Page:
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Ralph Nader and the tire company sue NHTSA


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Your life could depend on it. But justice cannot be hurried, at least not in the District of Columbia Circuit of the Federal Appellate courts. You see, they don’t drive very fast in D.C. The “beltway” is pretty much a parking lot most of the time. Why it’s filled with so many BMW BMW ’s is another question, since there ain’t no “ultimate driving” available anywhere in the area.
 
But, we digress:
 
Did you know that Ralph Nader’s Public Citizen interest group had joined with the Tire Manufacturer’s Association, Goodyear, Bridgestone/Firestone, Cooper Tire, and others to sue the National Highway Traffic Safety Administration and that the regulation which is the subject of the suit has already gone into effect, even though the suit was filed three years ago?
 
And that your life could depend on it?
 
Thought not.
 
Here is the deal – your tax dollars at work.
 
You undoubtedly remember all those Ford Explorer/Firestone Tire rollover accidents from the late 1990’s. They’re still around. Just last week, the Florida Court of Appeals reversed a $60 million verdict against Ford Ford resulting from a 1997 accident. The judge had allowed the jury to be influenced by the stories of other accidents, without proof that the one which killed the $60 million dollar man was similar to them. (The decedent was 17. His parents got $30 million each for the psychic trauma of his loss.)
 
So, Congress passed a law requiring warning systems to alert a driver to a low pressure tire and gave the job of figuring out regulations to implement that to the National Highway Traffic Safety Administration.
 
Which proposed a regulation. 
 
The regulation requires an alert if a tire is 30% below proper inflation. So, if proper inflation is 30 psi, you can drive forever at 22 psi, and no alert will sound. The regulation does not require a specific psi display, either. So, even if you’re interested, there won’t be a read-out with the information. Sure, car manufacturers can and do provide better systems. But they’re not required to do so – which means that when those nice Chery Chery vehicles come here as Dodges, they’ll have the federal minimum, no more. Plus, there is that whole class of drivers that won’t bother to check tire pressures, even if the system would tell them. They’re the ones that only pay attention to a big red light on the instrument panel. They won’t see that red light, because there won’t be one, until they have a tire that’s 30% too low.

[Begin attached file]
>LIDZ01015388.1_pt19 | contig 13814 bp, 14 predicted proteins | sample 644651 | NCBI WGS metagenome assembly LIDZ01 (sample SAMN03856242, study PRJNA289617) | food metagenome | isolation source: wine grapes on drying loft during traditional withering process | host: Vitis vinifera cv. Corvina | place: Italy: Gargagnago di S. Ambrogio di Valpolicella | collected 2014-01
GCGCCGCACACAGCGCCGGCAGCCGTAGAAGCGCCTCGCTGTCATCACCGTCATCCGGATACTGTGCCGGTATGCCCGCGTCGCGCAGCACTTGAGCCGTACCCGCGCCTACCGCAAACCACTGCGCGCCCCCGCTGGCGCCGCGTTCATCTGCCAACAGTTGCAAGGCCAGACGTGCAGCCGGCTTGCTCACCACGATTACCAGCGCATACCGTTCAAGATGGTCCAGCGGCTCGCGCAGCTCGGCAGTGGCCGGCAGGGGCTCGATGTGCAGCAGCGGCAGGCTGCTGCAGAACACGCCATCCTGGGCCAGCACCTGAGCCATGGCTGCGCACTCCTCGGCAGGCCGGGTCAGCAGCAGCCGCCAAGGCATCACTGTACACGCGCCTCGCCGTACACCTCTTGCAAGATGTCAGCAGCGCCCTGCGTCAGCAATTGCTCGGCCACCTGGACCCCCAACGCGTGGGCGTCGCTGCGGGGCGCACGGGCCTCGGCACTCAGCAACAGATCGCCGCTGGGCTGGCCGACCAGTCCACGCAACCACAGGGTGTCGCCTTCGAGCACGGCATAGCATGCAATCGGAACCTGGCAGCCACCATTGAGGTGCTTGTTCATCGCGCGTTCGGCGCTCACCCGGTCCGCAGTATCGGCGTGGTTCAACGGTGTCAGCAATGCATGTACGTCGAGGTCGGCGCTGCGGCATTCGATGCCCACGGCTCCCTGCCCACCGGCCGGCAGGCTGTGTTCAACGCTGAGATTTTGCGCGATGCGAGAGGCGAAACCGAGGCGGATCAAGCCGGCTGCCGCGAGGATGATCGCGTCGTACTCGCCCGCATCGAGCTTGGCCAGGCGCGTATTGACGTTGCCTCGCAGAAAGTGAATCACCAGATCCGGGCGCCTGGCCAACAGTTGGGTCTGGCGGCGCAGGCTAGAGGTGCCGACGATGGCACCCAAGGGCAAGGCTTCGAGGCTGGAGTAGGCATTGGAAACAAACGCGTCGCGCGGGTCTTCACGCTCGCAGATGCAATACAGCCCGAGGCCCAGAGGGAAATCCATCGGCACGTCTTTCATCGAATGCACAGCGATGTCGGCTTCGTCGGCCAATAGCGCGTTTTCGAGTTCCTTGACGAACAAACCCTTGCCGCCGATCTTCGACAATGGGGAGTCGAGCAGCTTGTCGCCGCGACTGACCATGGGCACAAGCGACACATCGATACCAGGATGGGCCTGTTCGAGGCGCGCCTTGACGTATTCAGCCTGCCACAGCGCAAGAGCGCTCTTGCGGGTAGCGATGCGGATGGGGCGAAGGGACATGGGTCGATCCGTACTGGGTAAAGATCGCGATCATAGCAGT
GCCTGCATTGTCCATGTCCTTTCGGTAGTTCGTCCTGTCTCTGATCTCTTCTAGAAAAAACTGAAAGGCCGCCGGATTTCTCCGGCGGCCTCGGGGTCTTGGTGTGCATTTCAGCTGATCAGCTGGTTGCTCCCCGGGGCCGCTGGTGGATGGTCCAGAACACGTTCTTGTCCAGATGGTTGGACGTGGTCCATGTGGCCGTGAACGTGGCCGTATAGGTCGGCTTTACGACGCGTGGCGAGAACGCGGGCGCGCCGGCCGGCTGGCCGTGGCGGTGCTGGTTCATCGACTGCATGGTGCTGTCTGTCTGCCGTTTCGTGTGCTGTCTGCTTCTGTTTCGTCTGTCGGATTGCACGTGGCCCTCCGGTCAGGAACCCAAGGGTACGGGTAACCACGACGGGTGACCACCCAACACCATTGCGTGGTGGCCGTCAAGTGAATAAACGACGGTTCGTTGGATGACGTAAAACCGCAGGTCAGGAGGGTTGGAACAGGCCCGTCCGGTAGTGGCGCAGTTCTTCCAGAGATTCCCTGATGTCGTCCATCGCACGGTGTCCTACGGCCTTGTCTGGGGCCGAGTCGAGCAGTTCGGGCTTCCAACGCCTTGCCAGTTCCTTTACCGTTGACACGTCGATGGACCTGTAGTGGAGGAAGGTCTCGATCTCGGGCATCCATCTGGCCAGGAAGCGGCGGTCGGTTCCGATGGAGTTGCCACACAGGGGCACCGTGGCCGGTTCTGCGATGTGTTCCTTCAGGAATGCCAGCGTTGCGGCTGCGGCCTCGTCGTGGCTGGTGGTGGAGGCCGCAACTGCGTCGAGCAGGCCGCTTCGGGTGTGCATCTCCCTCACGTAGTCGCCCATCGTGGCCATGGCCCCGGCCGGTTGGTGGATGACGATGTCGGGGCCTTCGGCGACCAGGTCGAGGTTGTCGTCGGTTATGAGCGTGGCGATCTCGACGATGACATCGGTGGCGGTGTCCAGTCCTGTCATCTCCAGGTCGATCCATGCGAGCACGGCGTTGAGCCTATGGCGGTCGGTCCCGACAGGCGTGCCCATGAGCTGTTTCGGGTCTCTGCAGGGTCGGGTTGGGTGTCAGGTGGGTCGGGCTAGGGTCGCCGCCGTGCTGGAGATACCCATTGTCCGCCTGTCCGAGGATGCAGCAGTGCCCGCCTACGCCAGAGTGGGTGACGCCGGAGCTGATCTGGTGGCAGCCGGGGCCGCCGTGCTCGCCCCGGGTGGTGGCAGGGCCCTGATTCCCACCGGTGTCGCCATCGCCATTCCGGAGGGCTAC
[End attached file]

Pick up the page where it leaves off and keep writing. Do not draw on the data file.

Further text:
And here is the truly hilarious part:
 
The regulation would not have prevented a single one of the Explorer deaths, because “properly inflated” is defined as the vehicle manufacturer’s recommended pressure.
 
Do the math: Firestone said the tire should have been at 30 psi. So, 30% of that is 9 psi, and the alert would be at 21 psi. But Ford said 26 psi. 30% of that is 7.8 lbs. So the alert doesn’t go off until 18.2 lbs.
 
At 18.3 lbs, were the exact same scenario as caused the Explorer accidents to occur under the new NHTSA regs, there would be no alert, even though the tire was almost 50% underinflated.
 
But, after ignoring all of the adverse public comment, NHTSA this regulation mandatory. Effective with the 2008 models.
 
They did this in 2005.